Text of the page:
computational circuitry coupled to the therapy component and the minute ventilation sensing circuit and configured to receive a plurality of the minute ventilation values at predetermined time intervals over a period of time to generate a first threshold and a second threshold corresponding to a physiologic transition of the patient between a first state and a second state, to generate a first distribution rate of minute ventilation values of the plurality of minute ventilation values received during first time intervals of the predetermined time intervals Including a first current time interval m and first preceding time intervals m-1 and a second distribution rate of minute ventilation values of the plurality of minute ventilation values received during second time intervals of the predetermined time intervals including a second time Interval n and second preceding time intervals n-1, to detect onset of the second state In response to the second distribution rate being less than the first threshold, the activity levels, the time of day information corresponding to the second state, an abrupt transition between the first state and the second state, and the second distribution rate being greater than or equal to the first distribution rate, and to signal the therapy component to modify the therapy when the onset of the second state is detected in the patient.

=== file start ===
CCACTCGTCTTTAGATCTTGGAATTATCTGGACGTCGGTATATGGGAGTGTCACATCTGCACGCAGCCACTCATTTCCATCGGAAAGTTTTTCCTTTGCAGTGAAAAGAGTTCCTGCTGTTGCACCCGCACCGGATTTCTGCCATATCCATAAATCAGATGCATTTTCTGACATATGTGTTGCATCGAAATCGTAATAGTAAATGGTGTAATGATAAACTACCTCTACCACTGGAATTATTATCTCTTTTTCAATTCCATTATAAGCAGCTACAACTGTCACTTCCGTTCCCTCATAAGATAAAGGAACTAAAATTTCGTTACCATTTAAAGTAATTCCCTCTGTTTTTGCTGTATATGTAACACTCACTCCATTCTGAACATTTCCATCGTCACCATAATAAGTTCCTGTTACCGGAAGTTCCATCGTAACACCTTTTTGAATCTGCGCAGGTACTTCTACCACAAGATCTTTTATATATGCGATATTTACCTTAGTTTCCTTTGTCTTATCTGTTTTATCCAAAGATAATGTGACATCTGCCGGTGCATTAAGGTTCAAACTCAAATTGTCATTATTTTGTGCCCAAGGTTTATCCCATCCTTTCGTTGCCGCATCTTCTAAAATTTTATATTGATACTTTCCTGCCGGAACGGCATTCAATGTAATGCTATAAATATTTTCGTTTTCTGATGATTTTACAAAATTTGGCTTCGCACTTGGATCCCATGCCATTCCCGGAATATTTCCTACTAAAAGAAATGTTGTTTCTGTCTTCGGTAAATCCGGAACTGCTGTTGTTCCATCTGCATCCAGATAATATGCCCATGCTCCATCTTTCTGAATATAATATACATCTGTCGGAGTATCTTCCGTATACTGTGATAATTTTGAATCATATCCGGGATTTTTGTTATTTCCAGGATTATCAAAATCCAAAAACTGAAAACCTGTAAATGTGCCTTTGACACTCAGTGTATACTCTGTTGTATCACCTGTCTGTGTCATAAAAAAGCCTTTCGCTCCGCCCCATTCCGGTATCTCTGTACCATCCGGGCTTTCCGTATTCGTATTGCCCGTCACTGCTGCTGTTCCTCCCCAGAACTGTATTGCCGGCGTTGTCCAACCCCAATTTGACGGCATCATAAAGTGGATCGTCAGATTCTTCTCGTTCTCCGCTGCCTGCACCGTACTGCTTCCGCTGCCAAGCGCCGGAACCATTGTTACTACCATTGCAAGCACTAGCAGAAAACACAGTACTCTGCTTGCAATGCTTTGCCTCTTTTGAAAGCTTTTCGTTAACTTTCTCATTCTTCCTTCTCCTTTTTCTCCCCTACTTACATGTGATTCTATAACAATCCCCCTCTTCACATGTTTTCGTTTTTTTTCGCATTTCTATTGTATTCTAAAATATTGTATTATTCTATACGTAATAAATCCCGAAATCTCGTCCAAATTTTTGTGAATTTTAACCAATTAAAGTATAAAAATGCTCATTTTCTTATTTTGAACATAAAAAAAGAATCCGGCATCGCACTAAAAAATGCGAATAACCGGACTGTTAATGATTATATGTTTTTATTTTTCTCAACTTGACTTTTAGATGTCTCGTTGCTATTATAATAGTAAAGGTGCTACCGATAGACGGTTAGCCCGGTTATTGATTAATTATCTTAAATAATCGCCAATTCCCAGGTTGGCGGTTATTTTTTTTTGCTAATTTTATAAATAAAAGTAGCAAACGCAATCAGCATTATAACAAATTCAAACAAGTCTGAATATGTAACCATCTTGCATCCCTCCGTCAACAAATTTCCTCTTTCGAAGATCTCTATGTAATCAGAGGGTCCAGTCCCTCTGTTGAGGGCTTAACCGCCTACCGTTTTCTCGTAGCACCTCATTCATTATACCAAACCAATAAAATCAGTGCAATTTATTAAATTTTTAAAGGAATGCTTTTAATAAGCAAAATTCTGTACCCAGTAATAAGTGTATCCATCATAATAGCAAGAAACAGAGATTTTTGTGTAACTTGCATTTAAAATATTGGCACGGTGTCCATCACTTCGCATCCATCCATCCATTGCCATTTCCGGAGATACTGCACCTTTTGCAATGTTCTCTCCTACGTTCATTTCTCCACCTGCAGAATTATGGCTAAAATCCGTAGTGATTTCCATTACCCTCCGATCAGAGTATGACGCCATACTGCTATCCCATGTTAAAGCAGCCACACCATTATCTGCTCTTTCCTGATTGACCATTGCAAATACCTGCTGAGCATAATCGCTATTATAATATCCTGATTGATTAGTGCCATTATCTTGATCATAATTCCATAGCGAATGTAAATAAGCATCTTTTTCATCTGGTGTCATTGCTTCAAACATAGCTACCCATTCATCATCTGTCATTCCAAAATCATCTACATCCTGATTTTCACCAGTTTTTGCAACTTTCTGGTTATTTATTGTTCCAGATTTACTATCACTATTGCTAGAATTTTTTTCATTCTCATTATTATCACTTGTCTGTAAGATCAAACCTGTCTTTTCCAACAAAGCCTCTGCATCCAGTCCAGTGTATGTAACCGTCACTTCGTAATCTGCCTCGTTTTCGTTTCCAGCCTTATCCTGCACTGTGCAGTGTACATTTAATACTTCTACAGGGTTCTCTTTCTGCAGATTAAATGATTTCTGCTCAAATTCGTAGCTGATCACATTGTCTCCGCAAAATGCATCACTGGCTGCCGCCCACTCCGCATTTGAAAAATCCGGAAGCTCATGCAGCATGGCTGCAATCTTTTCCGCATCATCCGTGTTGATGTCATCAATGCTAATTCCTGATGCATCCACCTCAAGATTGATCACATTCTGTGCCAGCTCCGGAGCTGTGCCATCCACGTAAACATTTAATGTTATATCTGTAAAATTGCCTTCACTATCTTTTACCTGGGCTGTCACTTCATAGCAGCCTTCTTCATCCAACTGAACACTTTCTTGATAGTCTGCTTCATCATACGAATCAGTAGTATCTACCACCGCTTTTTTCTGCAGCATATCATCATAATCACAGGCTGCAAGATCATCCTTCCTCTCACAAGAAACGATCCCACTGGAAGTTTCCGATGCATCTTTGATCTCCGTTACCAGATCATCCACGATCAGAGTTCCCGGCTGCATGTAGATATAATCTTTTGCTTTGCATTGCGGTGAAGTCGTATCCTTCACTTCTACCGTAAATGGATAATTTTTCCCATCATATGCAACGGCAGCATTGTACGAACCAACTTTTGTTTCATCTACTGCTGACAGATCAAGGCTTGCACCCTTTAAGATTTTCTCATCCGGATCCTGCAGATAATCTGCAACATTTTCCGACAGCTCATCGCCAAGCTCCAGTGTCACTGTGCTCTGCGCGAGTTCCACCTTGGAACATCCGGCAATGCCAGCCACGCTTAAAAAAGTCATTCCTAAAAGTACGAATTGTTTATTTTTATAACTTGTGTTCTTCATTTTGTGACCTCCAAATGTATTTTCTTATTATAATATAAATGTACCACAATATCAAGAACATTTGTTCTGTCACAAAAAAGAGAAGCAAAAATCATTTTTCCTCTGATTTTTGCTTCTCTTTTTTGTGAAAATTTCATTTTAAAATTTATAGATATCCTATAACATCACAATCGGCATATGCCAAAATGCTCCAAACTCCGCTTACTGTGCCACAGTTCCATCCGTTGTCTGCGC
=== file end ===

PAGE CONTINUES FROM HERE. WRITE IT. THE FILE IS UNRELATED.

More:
16. The implantable medical device of claim 15, wherein the first threshold corresponds to one half of a median of the plurality of minute ventilation values over the period of time.
17. The implantable medical device of claim 15, wherein the second threshold corresponds to a mean of the plurality of minute ventilation values over the period of time.
18. The implantable medical device of claim 15, wherein the first threshold is greater than the second threshold.
19. The implantable medical device of claim 15, wherein n is greater than m.
20. The implantable medical device of claim 19, wherein m is selected such that the first distribution rate is generated over approximately a 2-5 minute period of time and n is selected such that the second distribution rate is generated over approximately a 10-15 minute period of time.
21. The implantable medical device of claim 15, wherein the computational circuitry detects the onset of the second stage in response to an amount of time, corresponding to the second distribution rate being less than the first threshold, being less than a predetermined transItion time threshold.